The center has already forged new partnerships to explore ways to identify and counter hybrid threats. In May, for example, the CCHT met with Argonne National Laboratory’s Hybrid Threats Division to establish future collaboration in areas of mutual interest. In addition to addressing national level interagency coordination, they looked at holding mutually beneficial training events in the future.
The CCHT has similarly partnered with the DoD Information Strategy Research Center, the Institute for Security Governance, Defense Security Cooperation Agency and the Hybrid Centre of Excellence for Countering Hybrid Threats in Helsinki, Finland.
Through NATO’s Energy Security Centre of Excellence, they’ve also supported NATO Coherent Resilience (CORE), a series of tabletop exercises dedicated to bolstering energy systems resilience in partner nations. Through CORE, the CCHT will head to Ukraine and Lithuania this September to focus building energy sector resilience to Russian hybrid threats in these regions.
NPS, under the auspices of the Energy Academic Group, has supported CORE since 2017, but collaboration with partner nations in the realm of hybrid threats actually goes back further, according to Tahmina Karimova, CCHT’s Business Development and Operations manager.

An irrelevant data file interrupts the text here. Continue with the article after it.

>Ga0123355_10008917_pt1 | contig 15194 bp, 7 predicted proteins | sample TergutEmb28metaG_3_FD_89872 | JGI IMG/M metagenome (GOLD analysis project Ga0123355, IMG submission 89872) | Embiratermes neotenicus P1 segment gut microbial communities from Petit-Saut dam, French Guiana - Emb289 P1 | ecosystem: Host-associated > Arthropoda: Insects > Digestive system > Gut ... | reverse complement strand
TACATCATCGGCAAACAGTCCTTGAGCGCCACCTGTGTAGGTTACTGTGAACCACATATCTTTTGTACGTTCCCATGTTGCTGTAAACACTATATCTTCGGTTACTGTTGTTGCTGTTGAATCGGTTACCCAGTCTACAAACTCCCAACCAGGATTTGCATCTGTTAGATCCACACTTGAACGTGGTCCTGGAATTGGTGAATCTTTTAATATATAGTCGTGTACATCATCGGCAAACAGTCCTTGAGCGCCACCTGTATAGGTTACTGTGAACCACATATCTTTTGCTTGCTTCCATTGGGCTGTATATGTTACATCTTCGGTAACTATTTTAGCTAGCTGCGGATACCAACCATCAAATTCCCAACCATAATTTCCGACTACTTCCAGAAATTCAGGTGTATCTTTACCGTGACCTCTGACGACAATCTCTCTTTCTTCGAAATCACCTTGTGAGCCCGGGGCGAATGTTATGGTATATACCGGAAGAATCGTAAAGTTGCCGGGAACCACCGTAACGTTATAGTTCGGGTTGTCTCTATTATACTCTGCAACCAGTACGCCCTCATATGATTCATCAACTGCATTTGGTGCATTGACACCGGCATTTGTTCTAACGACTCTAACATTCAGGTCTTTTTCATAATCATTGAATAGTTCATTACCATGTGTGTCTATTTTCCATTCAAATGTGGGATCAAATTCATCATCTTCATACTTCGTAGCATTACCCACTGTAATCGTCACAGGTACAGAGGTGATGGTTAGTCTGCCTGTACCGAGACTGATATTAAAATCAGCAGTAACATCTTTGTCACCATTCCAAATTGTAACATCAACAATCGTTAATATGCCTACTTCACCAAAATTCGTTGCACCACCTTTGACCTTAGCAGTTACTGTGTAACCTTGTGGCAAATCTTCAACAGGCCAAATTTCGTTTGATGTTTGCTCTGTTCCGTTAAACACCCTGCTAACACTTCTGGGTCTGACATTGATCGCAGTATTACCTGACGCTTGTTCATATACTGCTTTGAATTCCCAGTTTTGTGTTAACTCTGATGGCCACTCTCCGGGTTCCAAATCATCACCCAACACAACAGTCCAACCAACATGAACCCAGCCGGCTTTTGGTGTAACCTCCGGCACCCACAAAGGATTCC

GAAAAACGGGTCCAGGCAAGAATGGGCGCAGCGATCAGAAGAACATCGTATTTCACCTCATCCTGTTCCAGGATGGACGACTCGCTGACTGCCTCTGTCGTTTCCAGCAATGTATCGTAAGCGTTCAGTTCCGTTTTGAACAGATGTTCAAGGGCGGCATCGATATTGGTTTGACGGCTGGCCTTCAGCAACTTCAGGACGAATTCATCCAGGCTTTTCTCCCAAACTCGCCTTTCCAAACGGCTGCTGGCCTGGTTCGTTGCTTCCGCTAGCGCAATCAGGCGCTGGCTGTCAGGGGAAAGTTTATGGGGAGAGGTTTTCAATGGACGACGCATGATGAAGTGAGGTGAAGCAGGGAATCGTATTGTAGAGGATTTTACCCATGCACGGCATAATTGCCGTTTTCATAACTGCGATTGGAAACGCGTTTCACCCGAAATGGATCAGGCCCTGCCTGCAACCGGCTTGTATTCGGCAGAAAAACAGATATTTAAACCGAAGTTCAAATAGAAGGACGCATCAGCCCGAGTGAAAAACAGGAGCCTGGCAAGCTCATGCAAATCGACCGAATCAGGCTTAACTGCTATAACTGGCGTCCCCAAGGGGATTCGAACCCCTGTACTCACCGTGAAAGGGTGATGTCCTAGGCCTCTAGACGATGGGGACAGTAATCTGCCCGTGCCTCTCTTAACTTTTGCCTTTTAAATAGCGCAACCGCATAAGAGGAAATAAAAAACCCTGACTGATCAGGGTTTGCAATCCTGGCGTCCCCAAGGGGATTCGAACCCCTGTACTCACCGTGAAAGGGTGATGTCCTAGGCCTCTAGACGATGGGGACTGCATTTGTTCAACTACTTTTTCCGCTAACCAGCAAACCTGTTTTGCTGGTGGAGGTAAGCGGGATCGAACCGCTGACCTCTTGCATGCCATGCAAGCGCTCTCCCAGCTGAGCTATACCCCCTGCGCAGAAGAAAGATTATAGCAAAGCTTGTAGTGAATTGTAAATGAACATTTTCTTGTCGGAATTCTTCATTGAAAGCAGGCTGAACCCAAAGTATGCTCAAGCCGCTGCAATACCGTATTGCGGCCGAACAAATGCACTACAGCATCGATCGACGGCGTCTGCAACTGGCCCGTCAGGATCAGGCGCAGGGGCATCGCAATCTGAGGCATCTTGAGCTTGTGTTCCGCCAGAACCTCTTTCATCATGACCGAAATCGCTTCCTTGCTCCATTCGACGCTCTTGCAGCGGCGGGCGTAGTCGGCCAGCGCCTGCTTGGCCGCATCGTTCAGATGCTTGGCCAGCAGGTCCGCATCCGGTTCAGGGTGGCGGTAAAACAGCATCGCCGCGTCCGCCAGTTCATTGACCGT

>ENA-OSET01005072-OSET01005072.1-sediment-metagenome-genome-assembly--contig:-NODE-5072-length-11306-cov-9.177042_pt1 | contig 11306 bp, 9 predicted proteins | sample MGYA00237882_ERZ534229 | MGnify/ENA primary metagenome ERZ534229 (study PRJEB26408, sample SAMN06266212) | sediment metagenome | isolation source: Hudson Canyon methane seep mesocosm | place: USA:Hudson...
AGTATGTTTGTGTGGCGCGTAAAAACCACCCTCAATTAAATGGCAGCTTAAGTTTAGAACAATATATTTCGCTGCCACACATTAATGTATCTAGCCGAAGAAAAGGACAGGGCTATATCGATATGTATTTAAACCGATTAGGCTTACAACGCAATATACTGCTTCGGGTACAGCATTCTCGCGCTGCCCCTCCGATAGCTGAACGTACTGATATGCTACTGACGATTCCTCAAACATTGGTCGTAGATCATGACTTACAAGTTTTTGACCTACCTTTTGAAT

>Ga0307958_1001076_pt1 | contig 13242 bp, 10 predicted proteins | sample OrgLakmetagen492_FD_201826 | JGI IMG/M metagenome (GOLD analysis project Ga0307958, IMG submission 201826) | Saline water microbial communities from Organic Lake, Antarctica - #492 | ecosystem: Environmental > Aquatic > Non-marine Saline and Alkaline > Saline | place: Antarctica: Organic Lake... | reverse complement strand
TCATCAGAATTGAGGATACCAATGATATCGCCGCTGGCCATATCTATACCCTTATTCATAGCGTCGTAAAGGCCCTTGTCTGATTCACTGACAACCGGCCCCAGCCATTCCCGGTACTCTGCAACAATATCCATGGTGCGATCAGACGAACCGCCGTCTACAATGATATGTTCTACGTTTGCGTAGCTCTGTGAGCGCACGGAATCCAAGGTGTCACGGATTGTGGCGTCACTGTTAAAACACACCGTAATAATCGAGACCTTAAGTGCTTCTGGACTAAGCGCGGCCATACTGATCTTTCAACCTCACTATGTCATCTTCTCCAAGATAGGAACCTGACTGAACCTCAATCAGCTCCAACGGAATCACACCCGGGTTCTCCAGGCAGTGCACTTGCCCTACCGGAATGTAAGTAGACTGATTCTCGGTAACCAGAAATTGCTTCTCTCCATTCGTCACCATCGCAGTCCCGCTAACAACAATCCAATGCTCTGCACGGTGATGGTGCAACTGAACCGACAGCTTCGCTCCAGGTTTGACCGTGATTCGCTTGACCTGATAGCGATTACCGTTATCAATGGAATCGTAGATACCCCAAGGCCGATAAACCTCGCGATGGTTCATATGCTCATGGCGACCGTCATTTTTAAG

“Our international work started back in 2009 under the umbrella of the United States Partnership for Peace Training and Education Center (USPTC),” she said. “We worked across the [Combatant Commands], engaging partners on different topics, hybrid threats being one of them, but we lacked one cohesive center that would join all the faculty and students to continue the work through an interdisciplinary angle and serve as a force multiplier.
“Now we are better prepared to tackle this critical subject area through closer collaboration with expert faculty and students across several disciplines,” Karimova added.
Such fusion potentially offers NPS students hands-on, practical participation with key stakeholders in this critical domain.